Penalties for Not Having Health Insurance Set to Rise in 2015
When Congress passed the Affordable Care Act in 2010, one of the controversial aspects of the new law was its requirement that all Americans register for health insurance. The so-called “Individual Mandate” – designed to encourage young, healthy people into the marketplace to drive down premiums across the board – imposed a fine on those who did not sign up. That fine is set to rise significantly in 2015.
Fines for the Uninsured
2014 was the first year in which individuals faced fines for being uninsured. Administered through the Internal Revenue Service, under the umbrella of the congressional authority to collect taxes, the fines were levied against all those who declared themselves uninsured on their 2014 income taxes. The fines were then taken from those individuals’ tax returns. In 2014, the fine was either a $95 flat rate fee, or 1% of household income above the income tax threshold, whichever was greater. A person may be exempt from the fine if they qualify for one of about 30 exemptions, which are mostly designed to alleviate financial hardship.
Costs Set to Rise in 2015 and Beyond
The penalty for being uninsured is predicted to triple in 2015. Whereas the flat rate fine in 2014 was $95, the 2015 rate will be $325 or 2% of income. The projected average fine in 2016 could be around $1,100. These rising fines could have a significant effect on middle class families, who make too much money to qualify for the flat rate but not enough to fit either the cost of insurance or the income-based fine into their budgets. In theory, as the fines increase, more people will opt into the marketplace rather than pay the fine, and those people will help drive down the price of insurance. At least in the short term, however, insurance costs, as well as the fines for being uninsured, are predicted to rise.
Of the 30 or so exemptions, most are for financial hardship. Knowing which exemptions exist and which an individual might be eligible for is no easy task. Many people will qualify: H & R Block predicts, based on congressional analysis, that four million people will pay a fine, while 26 million will qualify for an exemption. But will they all be aware they qualify? Despite new applications offered by tax companies to help check for exemptions, it is possible many will pay a fine, even if they could have been exempted. This is only one example of the lack of awareness surrounding the ACA and the fine.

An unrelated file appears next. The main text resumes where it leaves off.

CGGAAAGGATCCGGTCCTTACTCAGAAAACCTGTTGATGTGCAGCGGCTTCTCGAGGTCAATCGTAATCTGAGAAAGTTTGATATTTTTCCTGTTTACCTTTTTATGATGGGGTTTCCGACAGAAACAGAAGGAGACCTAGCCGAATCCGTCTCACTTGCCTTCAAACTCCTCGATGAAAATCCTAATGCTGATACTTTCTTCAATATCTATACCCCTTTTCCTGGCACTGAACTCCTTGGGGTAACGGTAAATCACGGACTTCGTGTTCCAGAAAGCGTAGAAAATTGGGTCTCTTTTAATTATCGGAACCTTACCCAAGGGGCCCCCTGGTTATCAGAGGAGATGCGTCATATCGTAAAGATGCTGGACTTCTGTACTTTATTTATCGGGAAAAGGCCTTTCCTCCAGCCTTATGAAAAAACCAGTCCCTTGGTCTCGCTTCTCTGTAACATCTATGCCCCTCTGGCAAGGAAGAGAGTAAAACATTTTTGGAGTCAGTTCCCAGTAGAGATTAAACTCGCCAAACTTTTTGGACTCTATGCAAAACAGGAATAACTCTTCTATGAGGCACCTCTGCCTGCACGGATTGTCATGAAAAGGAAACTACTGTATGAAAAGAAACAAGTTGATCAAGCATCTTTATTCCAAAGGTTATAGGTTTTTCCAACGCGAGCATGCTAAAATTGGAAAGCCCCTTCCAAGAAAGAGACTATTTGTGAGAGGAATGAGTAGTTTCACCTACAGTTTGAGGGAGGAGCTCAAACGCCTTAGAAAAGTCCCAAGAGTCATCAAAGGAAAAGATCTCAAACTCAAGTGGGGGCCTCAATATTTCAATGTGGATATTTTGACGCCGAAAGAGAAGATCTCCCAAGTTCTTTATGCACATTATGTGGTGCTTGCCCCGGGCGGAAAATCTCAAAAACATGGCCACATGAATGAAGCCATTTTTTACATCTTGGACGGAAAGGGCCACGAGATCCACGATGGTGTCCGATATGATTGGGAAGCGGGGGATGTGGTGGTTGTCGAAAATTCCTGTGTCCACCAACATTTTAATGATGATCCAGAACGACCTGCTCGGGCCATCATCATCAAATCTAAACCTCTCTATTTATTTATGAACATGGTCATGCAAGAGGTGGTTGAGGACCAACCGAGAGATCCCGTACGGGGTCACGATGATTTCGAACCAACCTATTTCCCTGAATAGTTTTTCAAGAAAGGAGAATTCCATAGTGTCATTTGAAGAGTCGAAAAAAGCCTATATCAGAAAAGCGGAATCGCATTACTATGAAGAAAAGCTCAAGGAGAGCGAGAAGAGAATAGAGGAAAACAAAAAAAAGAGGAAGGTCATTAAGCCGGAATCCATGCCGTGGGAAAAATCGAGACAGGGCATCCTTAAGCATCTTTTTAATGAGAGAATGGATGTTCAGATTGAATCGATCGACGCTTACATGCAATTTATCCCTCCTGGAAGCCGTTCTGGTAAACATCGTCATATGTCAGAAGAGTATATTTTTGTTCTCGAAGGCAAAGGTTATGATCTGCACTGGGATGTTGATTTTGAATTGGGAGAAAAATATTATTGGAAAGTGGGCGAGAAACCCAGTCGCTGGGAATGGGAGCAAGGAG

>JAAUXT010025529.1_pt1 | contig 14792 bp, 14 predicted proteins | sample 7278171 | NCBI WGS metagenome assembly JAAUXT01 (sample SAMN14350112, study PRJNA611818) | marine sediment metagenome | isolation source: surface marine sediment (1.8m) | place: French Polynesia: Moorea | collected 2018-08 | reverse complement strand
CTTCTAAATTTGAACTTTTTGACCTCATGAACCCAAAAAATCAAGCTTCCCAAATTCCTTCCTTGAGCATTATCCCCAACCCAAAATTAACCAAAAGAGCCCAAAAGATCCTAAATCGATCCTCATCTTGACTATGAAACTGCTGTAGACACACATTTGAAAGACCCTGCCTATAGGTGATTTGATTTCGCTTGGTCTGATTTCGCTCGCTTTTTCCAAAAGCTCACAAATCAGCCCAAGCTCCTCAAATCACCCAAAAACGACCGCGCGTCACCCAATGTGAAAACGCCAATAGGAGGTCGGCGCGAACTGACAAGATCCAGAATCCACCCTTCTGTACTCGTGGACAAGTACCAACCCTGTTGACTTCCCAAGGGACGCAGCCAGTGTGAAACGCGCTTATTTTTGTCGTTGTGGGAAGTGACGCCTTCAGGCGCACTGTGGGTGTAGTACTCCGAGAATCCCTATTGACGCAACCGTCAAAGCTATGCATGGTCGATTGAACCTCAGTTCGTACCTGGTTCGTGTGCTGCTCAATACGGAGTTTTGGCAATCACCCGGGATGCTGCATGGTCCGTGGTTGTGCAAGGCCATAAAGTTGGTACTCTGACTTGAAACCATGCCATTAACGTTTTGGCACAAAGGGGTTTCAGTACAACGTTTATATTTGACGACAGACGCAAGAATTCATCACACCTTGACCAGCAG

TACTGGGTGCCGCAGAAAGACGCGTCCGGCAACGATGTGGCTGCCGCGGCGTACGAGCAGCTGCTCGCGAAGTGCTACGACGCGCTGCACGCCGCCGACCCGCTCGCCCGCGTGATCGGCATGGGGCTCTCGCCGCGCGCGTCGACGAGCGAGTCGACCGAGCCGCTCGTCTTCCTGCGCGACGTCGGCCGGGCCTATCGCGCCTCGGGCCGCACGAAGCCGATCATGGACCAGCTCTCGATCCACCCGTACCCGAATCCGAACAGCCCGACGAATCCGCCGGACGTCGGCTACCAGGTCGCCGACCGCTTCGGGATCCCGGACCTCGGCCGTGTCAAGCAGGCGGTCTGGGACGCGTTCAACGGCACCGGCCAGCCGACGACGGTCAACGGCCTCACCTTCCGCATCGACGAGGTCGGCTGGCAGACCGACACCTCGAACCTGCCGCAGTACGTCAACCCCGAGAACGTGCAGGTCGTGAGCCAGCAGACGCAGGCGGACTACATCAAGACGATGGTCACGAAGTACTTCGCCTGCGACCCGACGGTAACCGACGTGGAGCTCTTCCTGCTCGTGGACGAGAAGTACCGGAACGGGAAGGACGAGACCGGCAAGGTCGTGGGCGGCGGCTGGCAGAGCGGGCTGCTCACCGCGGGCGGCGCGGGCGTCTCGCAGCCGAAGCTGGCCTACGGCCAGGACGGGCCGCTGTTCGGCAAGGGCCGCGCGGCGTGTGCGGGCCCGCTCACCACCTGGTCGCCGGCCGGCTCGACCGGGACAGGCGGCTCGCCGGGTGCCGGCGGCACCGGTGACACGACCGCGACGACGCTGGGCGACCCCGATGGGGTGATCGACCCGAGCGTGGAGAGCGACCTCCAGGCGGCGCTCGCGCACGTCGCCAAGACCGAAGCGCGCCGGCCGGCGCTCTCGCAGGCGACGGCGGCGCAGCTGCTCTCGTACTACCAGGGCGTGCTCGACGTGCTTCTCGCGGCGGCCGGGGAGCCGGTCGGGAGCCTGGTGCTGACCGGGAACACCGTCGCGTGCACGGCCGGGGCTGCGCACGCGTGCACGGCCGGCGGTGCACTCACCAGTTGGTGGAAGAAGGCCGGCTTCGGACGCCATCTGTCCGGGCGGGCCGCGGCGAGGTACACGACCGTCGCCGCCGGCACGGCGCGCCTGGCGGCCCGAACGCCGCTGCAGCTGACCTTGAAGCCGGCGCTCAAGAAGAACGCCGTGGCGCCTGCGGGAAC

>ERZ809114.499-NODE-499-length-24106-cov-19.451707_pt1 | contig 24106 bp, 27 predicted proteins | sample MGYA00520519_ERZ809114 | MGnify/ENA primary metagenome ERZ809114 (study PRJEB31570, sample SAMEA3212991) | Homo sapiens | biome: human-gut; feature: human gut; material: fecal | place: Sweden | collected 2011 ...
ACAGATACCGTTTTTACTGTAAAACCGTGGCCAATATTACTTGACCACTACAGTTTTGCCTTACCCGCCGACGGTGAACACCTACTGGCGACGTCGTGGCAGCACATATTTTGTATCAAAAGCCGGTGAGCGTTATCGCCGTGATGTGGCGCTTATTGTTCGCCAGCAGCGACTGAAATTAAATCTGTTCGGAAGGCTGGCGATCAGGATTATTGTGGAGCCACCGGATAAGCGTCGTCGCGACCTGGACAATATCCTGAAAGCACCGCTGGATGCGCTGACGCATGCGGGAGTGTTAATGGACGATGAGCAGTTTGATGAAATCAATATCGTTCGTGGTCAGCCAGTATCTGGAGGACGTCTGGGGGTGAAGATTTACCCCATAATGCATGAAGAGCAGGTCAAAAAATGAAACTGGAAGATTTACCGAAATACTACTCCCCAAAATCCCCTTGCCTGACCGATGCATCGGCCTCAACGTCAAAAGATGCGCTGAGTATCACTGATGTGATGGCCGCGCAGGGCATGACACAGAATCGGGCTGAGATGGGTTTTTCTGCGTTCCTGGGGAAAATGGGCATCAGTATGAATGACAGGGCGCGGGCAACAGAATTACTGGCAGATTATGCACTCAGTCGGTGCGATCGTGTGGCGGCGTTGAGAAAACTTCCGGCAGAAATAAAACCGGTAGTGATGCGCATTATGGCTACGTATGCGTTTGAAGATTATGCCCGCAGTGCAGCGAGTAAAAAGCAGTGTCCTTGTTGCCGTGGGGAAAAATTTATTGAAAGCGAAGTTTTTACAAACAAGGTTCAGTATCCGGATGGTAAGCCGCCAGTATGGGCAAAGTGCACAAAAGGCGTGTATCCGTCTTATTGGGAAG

Awareness or the Lack Thereof
One of the major concerns about the ACA is a general lack of understanding and awareness about some of its most significant aspects. Many people are unaware of the upcoming deadline for signing up for coverage in 2015, February 15th. If people do not sign up for insurance before this date, their policies will not come into effect in time to cover the whole year, and they may possibly face fines. Another problem is that many people are unaware of the possibility of a fine altogether. While they may know something of the Individual Mandate, or that the new health care law is designed to cover as many people as possible, they do not necessarily know the specifics of the fine levied against those who do not sign up. Without the proper information, many Americans could be unknowingly facing the increased 2015 fines.
In April 2014, 13.4% of Americans remained uninsured and in danger of being fined. In households with an income of less than $34,000, nearly one in four lacked coverage. While this is a decline from 17.1% uninsured in 2013, it still represents a significant portion of the American population, all subject to the ACA fine. The average American’s tax return is roughly $3,000, which makes the fine, especially at its new 2015 level, a significant cost. The Health and Human Services predict that nine to 9.9 million Americans will enroll in the ACA marketplace in 2015. Millions more, however, will remain uninsured, and pay a heavy toll.
The Affordable Care Act is intended to offer more insurance coverage to more people and is indeed succeeding; however, it is not without consequence. As the prices of some health insurance plans rise, some individuals and families are priced out of their former plans. As fines for being uninsured surge, Americans could be faced with the choice between a plan they can’t afford and a fine they can’t afford. Only with a full understanding of the ins and outs of the ACA, including important deadlines and possibly penalties, can Americans be sure they are getting the best deal and avoiding costly fines.
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